What's all this "The Open" stuff? I thought it was the British Open.

What you call it has historically depended on where you were. If you were in the U.S., you called it the British Open, just as Europeans refer to the PGA Championship as the U.S. PGA. Outside the U.S. it generally has been referred to as The Open Championship. The preferred name of the organizers is The Open.

How old is it?

It's the oldest golf championship, dating back to 1860.

Where is it played?

There is a rotation – or "rota" – of courses used. Currently there are 10: Royal Birkdale, Royal St. George's, Royal Liverpool and Royal Lytham and St. Annes, all in England; Royal Portrush in Northern Ireland and St. Andrews, Carnoustie, Royal Troon, Turnberry and Muirfield, all in Scotland. Muirfield was removed from the rota in 2016 when members voted against allowing female members, but when the vote was reversed in 2017 it was allowed back in.

Where will it be played this year?

At Carnoustie, which is located on the south-eastern shore of Scotland.

Who has won The Open on that course?

Going back to the first time Carnoustie hosted, in 1931, winners there have been Tommy Armour, Henry Cotton (1937), Ben Hogan (1953), Gary Player (1968), Tom Watson (1975), Paul Lawrie (1999), Padraig Harrington (2007).

Wasn't that the year Hogan nearly won the Slam?

Yep. He had won the Masters and U.S. Open that season, then traveled to Carnoustie and won that as well. It was the only time he ever played The Open. He was unable to play the PGA Championship that season because the dates conflicted with those of The Open.

Jean Van de Velde's name should be on that list, right?

This is true. He had a three-shot lead on the final hole in 1999 and made triple bogey. He lost in a playoff to Lawrie, which also included Justin Leonard.

Who has won this event the most?

Harry Vardon, who was from the Channel Island of Jersey, won a record six times between 1896 and 1914. Australian Peter Thomson, American Watson, Scot James Braid and Englishman J.H. Taylor each won five times.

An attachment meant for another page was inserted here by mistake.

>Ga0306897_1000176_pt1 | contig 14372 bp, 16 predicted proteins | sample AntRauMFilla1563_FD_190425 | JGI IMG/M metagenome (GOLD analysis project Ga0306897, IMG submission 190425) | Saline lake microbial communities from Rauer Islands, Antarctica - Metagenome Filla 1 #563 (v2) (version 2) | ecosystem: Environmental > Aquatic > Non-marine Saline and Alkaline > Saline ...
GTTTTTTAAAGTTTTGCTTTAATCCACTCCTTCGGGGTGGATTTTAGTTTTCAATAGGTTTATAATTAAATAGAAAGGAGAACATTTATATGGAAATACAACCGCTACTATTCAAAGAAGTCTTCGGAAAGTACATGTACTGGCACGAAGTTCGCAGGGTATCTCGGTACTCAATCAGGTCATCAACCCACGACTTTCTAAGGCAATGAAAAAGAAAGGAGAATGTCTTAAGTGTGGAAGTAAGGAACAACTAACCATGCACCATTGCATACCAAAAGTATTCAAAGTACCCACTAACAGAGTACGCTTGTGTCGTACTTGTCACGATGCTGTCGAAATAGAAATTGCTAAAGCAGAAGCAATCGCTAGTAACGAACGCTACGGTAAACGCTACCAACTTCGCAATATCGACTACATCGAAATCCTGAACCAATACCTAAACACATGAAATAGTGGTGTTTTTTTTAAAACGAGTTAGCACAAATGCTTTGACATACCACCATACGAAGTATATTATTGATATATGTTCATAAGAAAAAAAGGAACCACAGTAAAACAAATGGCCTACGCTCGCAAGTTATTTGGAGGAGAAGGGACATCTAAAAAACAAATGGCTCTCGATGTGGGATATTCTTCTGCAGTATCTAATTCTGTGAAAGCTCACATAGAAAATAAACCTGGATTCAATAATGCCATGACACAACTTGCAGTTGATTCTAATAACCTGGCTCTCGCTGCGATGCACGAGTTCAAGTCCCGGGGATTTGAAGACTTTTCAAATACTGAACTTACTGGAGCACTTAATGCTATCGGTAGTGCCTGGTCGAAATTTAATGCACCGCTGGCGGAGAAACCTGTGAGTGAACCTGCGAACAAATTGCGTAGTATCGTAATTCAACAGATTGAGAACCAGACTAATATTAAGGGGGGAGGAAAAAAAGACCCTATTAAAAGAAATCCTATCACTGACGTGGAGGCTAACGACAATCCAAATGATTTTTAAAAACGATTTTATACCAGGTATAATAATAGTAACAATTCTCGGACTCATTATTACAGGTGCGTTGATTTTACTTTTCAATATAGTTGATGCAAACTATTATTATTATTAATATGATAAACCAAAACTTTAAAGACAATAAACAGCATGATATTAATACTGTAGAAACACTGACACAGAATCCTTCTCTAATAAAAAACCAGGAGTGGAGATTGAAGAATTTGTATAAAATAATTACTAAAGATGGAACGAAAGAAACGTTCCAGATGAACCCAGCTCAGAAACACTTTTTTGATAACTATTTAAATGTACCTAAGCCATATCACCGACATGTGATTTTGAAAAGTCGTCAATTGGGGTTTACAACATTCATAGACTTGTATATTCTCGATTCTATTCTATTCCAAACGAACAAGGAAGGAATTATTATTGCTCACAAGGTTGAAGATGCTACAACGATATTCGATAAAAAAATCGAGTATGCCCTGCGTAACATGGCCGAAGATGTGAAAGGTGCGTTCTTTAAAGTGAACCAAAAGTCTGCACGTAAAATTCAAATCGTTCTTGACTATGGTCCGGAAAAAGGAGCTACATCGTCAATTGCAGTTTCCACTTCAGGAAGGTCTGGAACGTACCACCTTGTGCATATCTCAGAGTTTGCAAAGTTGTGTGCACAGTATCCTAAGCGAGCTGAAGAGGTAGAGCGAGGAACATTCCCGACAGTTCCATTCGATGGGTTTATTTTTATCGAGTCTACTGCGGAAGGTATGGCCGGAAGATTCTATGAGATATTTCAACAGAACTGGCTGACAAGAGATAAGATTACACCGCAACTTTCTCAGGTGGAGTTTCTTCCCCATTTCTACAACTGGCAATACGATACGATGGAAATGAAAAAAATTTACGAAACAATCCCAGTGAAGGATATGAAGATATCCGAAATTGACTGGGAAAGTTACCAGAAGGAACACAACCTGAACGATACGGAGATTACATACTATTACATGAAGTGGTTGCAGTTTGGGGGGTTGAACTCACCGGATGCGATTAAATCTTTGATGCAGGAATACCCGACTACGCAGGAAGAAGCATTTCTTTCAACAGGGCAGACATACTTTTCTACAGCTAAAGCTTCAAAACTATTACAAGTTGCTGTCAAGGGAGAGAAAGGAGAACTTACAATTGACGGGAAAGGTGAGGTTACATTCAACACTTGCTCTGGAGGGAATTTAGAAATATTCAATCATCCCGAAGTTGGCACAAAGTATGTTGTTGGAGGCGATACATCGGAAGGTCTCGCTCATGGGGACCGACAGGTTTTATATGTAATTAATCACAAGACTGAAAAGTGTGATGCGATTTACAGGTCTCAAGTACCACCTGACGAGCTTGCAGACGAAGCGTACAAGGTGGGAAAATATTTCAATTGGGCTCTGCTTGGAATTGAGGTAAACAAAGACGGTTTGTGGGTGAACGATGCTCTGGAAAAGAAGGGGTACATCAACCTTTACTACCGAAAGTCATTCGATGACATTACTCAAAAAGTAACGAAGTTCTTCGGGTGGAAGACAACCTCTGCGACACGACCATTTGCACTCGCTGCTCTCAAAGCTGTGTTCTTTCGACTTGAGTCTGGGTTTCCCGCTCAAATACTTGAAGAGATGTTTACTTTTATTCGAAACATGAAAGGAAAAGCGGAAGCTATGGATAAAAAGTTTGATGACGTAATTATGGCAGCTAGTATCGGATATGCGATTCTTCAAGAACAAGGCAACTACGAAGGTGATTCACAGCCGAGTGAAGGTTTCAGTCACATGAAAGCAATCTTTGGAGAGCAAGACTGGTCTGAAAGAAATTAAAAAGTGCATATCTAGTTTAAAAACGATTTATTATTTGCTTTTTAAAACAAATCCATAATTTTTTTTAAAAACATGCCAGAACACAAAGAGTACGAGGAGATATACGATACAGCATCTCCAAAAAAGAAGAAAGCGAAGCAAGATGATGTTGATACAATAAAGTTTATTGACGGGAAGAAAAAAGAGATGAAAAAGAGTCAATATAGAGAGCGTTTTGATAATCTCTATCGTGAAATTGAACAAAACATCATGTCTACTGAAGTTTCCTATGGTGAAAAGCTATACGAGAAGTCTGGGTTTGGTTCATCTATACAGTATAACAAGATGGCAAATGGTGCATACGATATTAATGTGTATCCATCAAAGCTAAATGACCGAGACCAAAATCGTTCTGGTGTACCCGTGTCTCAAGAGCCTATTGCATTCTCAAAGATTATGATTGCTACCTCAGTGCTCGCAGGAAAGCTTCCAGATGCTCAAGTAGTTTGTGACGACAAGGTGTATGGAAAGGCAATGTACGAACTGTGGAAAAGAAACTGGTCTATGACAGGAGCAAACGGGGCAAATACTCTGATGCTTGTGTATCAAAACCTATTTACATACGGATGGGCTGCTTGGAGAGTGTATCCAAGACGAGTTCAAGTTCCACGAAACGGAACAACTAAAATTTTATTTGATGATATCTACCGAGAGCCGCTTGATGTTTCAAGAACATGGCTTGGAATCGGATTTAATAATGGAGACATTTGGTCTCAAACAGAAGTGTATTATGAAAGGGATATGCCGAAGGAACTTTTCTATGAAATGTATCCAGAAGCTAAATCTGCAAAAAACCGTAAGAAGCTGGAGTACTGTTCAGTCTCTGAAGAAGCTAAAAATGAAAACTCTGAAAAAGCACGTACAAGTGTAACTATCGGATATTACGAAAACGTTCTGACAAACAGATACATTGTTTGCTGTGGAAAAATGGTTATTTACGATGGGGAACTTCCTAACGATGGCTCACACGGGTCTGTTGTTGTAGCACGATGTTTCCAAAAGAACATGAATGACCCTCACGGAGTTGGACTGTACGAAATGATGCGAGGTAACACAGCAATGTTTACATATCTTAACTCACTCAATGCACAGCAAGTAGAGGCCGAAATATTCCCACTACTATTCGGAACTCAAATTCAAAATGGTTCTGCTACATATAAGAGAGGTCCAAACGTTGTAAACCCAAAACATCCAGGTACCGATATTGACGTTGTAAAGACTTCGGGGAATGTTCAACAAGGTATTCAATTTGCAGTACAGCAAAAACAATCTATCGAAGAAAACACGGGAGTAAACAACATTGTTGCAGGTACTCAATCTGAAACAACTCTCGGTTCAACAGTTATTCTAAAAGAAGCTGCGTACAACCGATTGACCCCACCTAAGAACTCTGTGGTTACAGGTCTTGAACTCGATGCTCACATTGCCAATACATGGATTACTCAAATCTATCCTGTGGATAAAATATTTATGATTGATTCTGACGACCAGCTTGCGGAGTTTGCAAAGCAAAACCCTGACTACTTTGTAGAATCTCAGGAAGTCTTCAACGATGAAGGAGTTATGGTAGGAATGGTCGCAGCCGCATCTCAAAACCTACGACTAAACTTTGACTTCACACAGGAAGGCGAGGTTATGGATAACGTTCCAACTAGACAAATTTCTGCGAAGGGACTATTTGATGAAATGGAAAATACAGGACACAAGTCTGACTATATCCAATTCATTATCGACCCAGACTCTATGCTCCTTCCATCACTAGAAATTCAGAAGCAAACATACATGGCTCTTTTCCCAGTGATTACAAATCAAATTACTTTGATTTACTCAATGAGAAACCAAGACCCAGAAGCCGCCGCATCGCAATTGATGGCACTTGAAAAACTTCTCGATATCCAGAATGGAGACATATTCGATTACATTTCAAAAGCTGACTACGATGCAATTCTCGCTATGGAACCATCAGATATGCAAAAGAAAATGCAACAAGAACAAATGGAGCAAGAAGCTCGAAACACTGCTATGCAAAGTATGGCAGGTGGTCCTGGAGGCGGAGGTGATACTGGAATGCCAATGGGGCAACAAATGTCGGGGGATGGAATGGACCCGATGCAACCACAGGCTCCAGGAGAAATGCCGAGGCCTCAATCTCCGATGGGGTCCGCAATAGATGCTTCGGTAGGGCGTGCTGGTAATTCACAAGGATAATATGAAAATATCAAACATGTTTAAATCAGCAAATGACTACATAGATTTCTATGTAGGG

What about the Morrises?

Tom Sr. won four times between 1861 and 1867. His son, Tom Jr., also won four times, between 1868 and 1872.

Have players from any particular country dominated?

In the early days, Scots won the first 29 Opens – not a shocker since they were all played at one of three Scottish courses, Prestwick, St. Andrews and Musselburgh. In the current era, going back to 1999 (we'll explain why that year in a minute), the scoreboard is United States, nine wins; South Africa, three wins; Ireland, two wins; Northern Ireland, two wins; and Sweden, one win. The only Scot to win in that period was Lawrie, who took advantage of one of the biggest collapses in golf history.

Who is this year's defending champion?

That would be American Jordan Spieth, who survived an adventerous final round to defeat Matt Kuchar by three strokes and earn the third leg of the career Grand Slam.

What is the trophy called?

The claret jug. It's official name is the Golf Champion Trophy, but you rarely hear that used. The claret jug replaced the original Challenge Belt in 1872. The winner of the claret jug gets to keep it for a year, then must return it (each winner gets a replica to keep).

Which Opens have been the most memorable?

Well, there was Palmer in 1961and '62; Van de Velde's collapse in 1999; Hogan's win in 1953; Tiger Woods' eight-shot domination of the 2000 Open at St. Andrews; Watson almost winning at age 59 in 2009; Doug Sanders missing what would have been a winning 3-foot putt at St. Andrews in 1970; Tony Jacklin becoming the first Briton to win the championship in 18 years; and, of course, the Duel in the Sun at Turnberry in 1977, in which Watson and Jack Nicklaus dueled head-to-head over the final 36 holes, Watson winning by shooting 65-65 to Nicklaus' 65-66.

When I watch this tournament on TV, I hear lots of unfamiliar terms, like "gorse" and "whin" and "burn." What do these terms mean?

Gorse is a prickly shrub, which sometimes is referred to as whin. Heather is also a shrub. What the scots call a burn, would also be considered a creek or stream.

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Tiger Tracker: 147th Open Championship

By Tiger TrackerJuly 20, 2018, 5:25 am

Following an even-par 71 in the first round of the 147th Open Championship, Tiger Woods looks to make a move on Day 2 at Carnoustie.